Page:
I did have couple of lab partners in the old days who worked pretty well.  One guy "knew not his hole from an ass on de ground,"** as they say, but he would at least listen to me.  If I said, "No, no, no.  You hook Q-Not of U14 up to the carry input of U12," he would simply do it and we would get the lab done before the period was over.

The other guy was a self-taught electronics tech at one of the local TV stations who was going to school to further his career, much the same as I was.  He worked an abbreviated schedule and his wife worked, so he had a slightly easier time of it than I did.  I was working full time and couldn't rely on anyone but me to pay the bills, so I missed quite a bit of school.***

This guy, however, was a saint.  I'd come back after missing a day of lab and he would say, "While you were out, we hooked up a crude AM transmitter and measured the power output and the modulation index and the . . ." whatever else, and then, handing me a piece of paper, would say, "and this is the data you wrote down."  He was completely reliable; I could be sure he had done the lab as well as or better than I would have done it myself.  He actually propped me up and kept me going through some of the times I thought I wasn't going to make it.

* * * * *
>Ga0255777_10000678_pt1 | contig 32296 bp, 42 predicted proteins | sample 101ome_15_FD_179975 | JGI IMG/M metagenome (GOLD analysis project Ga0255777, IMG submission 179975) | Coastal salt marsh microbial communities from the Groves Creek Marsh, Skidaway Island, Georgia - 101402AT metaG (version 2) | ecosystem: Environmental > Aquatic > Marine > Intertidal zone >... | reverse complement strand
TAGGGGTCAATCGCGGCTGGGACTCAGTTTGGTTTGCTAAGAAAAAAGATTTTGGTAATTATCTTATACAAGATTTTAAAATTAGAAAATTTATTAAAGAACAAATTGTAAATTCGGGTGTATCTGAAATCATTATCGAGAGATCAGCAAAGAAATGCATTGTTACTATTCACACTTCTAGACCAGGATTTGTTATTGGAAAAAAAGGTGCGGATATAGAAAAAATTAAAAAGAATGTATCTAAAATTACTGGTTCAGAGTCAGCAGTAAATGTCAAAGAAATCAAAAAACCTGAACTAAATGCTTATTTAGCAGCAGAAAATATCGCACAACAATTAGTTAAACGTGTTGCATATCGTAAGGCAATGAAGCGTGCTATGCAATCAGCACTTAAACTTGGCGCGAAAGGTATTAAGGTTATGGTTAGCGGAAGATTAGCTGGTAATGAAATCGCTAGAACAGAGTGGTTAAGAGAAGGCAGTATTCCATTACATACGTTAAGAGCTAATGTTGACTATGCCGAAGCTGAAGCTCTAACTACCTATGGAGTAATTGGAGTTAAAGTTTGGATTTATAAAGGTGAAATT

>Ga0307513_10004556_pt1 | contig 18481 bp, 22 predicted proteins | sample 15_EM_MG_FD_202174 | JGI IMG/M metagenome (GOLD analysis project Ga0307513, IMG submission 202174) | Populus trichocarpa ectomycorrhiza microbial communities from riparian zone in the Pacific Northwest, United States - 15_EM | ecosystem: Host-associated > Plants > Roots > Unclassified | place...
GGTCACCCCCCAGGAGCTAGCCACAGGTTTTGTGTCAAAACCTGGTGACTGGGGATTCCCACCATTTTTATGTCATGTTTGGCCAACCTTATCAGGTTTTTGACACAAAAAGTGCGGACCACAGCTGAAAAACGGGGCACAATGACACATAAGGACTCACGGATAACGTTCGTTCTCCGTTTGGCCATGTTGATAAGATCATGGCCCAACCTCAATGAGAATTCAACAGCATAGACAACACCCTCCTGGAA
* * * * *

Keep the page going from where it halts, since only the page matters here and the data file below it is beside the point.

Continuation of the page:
We dazzled the programming class one time by writing a craps program that actual drew the dice on the screen.  I wrote the code, but the algorithm was his.  Most people's programs just put numbers up on the screen.  Everybody wanted to come over and play our craps game.


Crumbs:

*I'm keeping a mental list of things to buy and things to do if I ever win the PowerBall. An HP 5500 series (or equivalent) printer--full color, large paper (11 x 17), double sided printing, fast. Innumerable movies that it would be fun to own, the purchase of which I cannot begin to justify on my current budget. A thirty-day trip to check out the rest of Hawaii. That sort of thing.

**Nino, De Great Mind Boggler (Firesign Theatre)

***The limit, as I remember.  I actually got the "If you miss four more hours, you're a goner" notice in the mail during at least one term.

To get out of Basic Programming I had to cop a deal with the instructor.  I hadn't done any outside projects because, except for class time, the computer lab was only available when I was at work.  So I got him to promise me an A if I wrote a program that would knock his socks off and demonstrate all of the concepts we had covered in class.  I took a week off work (the only week of vacation I had) and wrote a very ambitious engineering analysis program.  It produced graphs that were dynamically scaled to fill the page and labeled accordingly.  When I demoed it for him he said, "Very impressive, but I don't really understand what you've done here.  Let me have Dr. Tibbets look at it."  Tibbets confirmed that it performed a useful function and did all of the math right.  I passed the class and got my A, but by the skin of my teeth.
Tags: compelling chronicle